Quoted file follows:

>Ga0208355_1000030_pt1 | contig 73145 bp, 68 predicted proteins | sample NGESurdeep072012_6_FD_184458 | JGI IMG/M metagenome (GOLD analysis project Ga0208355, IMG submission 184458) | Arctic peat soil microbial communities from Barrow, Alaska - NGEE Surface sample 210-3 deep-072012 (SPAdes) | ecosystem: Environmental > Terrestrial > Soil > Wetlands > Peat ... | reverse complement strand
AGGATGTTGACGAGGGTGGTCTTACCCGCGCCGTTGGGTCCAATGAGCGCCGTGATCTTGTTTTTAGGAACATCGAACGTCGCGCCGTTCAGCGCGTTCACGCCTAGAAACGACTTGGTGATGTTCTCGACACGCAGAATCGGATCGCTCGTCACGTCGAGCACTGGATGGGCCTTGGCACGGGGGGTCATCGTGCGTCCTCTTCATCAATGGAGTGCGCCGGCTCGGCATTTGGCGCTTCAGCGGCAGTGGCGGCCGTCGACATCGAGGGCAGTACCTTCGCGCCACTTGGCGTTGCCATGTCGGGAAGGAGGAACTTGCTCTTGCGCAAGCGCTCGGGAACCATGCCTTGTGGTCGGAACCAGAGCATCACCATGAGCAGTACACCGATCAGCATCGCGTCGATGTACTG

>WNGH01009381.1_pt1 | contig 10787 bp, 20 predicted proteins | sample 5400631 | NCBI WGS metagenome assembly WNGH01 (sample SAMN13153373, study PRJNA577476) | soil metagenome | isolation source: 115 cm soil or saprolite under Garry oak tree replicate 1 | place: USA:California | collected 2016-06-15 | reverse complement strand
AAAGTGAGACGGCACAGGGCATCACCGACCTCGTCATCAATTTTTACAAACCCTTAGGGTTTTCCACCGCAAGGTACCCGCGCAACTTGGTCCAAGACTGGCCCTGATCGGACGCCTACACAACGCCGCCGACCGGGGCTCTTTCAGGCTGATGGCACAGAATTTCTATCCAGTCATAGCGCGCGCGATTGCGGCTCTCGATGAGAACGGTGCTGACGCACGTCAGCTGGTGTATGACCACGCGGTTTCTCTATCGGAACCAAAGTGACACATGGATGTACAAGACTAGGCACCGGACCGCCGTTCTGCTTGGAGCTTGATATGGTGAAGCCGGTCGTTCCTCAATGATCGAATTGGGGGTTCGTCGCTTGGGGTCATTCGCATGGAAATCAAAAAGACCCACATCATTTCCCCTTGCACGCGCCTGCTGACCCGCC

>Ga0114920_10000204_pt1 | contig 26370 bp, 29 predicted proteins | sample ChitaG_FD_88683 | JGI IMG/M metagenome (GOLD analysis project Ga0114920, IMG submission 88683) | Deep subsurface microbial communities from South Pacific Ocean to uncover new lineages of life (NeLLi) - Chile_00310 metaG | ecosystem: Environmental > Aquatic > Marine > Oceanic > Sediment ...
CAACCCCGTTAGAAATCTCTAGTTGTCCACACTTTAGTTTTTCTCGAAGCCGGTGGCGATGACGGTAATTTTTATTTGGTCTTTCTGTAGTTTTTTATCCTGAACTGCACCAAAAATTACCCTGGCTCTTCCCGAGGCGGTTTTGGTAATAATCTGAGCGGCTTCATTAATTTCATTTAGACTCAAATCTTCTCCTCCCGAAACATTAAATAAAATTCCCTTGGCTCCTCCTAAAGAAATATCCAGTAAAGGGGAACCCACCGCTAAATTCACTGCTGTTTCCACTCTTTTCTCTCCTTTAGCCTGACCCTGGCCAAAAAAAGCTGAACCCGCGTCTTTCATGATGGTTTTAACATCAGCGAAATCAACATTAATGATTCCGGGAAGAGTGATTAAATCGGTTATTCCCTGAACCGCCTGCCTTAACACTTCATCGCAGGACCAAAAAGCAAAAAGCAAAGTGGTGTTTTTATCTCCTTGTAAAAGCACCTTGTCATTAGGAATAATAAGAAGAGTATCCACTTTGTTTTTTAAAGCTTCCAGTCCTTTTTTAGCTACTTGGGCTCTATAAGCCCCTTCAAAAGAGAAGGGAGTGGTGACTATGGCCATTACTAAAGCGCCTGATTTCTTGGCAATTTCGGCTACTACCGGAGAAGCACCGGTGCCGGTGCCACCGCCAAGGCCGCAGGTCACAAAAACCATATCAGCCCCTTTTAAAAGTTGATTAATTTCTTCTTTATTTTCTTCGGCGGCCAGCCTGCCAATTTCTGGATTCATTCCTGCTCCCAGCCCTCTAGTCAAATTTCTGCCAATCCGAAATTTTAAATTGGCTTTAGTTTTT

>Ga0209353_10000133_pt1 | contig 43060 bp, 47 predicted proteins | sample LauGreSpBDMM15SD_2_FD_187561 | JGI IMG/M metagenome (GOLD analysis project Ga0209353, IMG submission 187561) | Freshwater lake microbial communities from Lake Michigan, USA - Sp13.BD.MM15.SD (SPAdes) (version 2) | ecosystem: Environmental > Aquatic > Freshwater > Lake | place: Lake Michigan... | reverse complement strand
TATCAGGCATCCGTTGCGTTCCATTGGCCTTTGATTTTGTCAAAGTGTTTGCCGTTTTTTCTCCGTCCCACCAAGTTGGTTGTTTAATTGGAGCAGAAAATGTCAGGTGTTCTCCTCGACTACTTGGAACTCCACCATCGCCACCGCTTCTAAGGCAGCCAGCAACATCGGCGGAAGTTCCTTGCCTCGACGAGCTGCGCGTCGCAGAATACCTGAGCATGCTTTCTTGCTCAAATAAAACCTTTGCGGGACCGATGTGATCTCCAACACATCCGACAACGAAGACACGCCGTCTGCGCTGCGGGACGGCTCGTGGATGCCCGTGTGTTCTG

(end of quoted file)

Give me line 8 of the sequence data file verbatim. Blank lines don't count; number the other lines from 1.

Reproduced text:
TATCAGGCATCCGTTGCGTTCCATTGGCCTTTGATTTTGTCAAAGTGTTTGCCGTTTTTTCTCCGTCCCACCAAGTTGGTTGTTTAATTGGAGCAGAAAATGTCAGGTGTTCTCCTCGACTACTTGGAACTCCACCATCGCCACCGCTTCTAAGGCAGCCAGCAACATCGGCGGAAGTTCCTTGCCTCGACGAGCTGCGCGTCGCAGAATACCTGAGCATGCTTTCTTGCTCAAATAAAACCTTTGCGGGACCGATGTGATCTCCAACACATCCGACAACGAAGACACGCCGTCTGCGCTGCGGGACGGCTCGTGGATGCCCGTGTGTTCTG